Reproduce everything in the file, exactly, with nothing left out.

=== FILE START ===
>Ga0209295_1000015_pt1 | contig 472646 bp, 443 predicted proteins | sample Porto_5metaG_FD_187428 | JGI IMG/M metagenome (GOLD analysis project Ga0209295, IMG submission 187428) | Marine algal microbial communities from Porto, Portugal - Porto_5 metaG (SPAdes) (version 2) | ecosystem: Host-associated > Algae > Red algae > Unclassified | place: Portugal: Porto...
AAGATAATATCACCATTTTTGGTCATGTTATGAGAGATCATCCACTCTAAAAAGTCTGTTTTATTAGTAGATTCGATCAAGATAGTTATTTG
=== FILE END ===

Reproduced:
>Ga0209295_1000015_pt1 | contig 472646 bp, 443 predicted proteins | sample Porto_5metaG_FD_187428 | JGI IMG/M metagenome (GOLD analysis project Ga0209295, IMG submission 187428) | Marine algal microbial communities from Porto, Portugal - Porto_5 metaG (SPAdes) (version 2) | ecosystem: Host-associated > Algae > Red algae > Unclassified | place: Portugal: Porto...
AAGATAATATCACCATTTTTGGTCATGTTATGAGAGATCATCCACTCTAAAAAGTCTGTTTTATTAGTAGATTCGATCAAGATAGTTATTTG